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OBJECTIVE: Our purpose was to investigate iron status parameters in preeclampsia with a view to exploring their possible contribution to the etiology. STUDY DESIGN: In prepared serum samples from 40 preeclamptic women and matched pregnant control subjects at the John Radcliffe Hospital, Oxford, a number of iron status parameters were measured. Statistical analysis was by the Wilcoxon signed rank test and linear regression. RESULTS: Serum iron concentration, ferritin, and percent saturation of transferrin were significantly higher in the preeclamptic patients than in control subjects, whereas unsaturated iron-binding capacity and apotransferrin levels were significantly lower. No difference was found in hemopexin concentrations in the two groups. Gestational age at the time of sampling was correlated (positively) with only two parameters, total and unsaturated iron-binding capacity, but only in the preeclampsia group. Eighteen percent of preeclamptic subjects had percent transferrin saturation levels in the region associated with iron overload. CONCLUSION: Released iron species in preeclampsia may contribute to the etiology and will exacerbate lipid peroxidation and endothelial cell injury. Given the high prevalence of heterozygosity for hemochromatosis with the associated reduced ability to exclude ingested iron, it would seem inadvisable, in the absence of evidence of iron deficiency, to give iron supplements to pregnant women at high risk for preeclampsia.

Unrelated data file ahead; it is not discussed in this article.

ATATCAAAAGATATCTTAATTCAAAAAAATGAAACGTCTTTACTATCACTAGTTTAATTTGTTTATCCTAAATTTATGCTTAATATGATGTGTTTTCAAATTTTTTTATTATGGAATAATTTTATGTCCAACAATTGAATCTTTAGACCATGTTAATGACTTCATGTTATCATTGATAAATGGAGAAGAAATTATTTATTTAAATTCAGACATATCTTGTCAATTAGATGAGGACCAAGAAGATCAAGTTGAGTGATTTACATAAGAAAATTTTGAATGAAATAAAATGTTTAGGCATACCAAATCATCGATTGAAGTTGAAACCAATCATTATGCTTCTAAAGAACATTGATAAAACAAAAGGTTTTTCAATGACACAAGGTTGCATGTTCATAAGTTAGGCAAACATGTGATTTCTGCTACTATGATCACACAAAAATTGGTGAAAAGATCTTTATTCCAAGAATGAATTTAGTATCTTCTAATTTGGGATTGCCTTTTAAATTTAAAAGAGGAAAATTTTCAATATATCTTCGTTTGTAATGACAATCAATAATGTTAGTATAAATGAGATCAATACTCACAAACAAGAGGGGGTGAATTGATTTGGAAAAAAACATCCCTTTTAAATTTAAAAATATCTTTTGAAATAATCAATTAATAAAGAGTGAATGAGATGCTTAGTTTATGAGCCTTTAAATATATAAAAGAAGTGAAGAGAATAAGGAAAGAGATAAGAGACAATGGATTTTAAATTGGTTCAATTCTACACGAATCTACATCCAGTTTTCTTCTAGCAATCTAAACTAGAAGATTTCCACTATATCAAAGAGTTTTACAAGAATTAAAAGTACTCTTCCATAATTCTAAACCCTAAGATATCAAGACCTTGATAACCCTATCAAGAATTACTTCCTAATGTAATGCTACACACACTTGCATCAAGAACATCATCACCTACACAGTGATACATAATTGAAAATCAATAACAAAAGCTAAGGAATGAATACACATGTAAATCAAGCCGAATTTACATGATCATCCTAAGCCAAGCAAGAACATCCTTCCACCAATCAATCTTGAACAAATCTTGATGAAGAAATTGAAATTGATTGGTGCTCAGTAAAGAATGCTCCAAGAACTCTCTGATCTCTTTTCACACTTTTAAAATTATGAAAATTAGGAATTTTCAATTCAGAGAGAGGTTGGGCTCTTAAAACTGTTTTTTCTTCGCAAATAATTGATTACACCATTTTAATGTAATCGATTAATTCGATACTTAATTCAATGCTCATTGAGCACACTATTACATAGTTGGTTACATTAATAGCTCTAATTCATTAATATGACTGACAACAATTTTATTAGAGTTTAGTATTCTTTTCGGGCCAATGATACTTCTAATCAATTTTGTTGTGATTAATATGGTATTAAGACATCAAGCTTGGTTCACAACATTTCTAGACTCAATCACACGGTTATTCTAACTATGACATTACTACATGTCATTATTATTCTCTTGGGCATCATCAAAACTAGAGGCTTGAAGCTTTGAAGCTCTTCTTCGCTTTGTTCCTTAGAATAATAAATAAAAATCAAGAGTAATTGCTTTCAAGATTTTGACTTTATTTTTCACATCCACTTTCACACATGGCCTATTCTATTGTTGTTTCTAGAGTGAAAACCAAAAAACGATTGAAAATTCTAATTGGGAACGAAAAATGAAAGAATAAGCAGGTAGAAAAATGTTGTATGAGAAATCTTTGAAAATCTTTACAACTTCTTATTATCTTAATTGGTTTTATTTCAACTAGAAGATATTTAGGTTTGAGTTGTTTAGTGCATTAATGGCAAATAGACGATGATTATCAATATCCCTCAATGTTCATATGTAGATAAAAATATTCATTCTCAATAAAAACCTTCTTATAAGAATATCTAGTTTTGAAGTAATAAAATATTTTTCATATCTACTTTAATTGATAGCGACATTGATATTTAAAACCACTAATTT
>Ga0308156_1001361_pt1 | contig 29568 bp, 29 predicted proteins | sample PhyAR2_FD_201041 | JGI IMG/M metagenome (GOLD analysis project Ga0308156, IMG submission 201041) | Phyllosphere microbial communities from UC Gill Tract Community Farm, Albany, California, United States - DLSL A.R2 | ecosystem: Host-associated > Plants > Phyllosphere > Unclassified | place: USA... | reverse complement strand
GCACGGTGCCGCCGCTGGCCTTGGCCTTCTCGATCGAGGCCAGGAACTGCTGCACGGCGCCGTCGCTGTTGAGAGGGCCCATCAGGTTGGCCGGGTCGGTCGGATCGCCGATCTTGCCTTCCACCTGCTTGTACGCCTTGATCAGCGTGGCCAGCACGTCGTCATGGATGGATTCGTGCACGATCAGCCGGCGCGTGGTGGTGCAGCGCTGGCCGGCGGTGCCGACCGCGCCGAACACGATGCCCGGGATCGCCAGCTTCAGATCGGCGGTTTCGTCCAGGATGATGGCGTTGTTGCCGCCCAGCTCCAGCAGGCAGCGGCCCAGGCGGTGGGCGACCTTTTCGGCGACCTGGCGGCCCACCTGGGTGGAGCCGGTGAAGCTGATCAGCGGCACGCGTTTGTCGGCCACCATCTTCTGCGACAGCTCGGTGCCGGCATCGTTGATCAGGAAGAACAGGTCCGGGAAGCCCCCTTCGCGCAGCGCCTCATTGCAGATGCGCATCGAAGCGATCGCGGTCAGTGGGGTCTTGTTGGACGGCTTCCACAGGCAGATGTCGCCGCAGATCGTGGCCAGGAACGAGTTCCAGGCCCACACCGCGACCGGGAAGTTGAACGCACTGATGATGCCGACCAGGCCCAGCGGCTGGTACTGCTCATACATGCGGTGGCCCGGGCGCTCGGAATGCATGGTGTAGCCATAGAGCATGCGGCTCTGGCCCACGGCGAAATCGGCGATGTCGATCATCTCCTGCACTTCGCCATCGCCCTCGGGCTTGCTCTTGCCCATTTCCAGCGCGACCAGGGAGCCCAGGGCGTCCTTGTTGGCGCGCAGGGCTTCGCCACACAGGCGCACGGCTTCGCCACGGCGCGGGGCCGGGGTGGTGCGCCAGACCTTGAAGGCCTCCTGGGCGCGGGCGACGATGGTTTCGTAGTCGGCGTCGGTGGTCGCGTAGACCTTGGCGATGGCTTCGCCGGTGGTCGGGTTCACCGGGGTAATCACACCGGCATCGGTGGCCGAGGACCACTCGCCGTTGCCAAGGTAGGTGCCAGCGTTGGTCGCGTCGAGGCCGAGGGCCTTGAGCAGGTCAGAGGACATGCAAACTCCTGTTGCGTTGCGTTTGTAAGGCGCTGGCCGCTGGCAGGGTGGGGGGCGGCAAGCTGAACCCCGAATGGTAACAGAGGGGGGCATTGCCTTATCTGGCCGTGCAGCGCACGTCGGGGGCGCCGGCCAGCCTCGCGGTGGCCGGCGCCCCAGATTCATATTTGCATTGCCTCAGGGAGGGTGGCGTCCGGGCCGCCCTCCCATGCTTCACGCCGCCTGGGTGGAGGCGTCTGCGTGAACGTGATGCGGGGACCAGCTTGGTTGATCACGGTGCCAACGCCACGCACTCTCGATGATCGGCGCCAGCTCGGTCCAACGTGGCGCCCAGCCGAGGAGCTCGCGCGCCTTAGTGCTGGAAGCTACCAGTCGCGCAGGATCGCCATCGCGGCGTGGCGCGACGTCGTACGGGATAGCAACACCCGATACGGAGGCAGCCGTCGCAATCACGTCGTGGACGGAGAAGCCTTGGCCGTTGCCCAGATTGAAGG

Journal article


Am J Obstet Gynecol

Publication Date





412 - 418


Apoproteins, Case-Control Studies, Female, Ferritins, Gestational Age, Hemopexin, Humans, Iron, Pre-Eclampsia, Pregnancy, Transferrin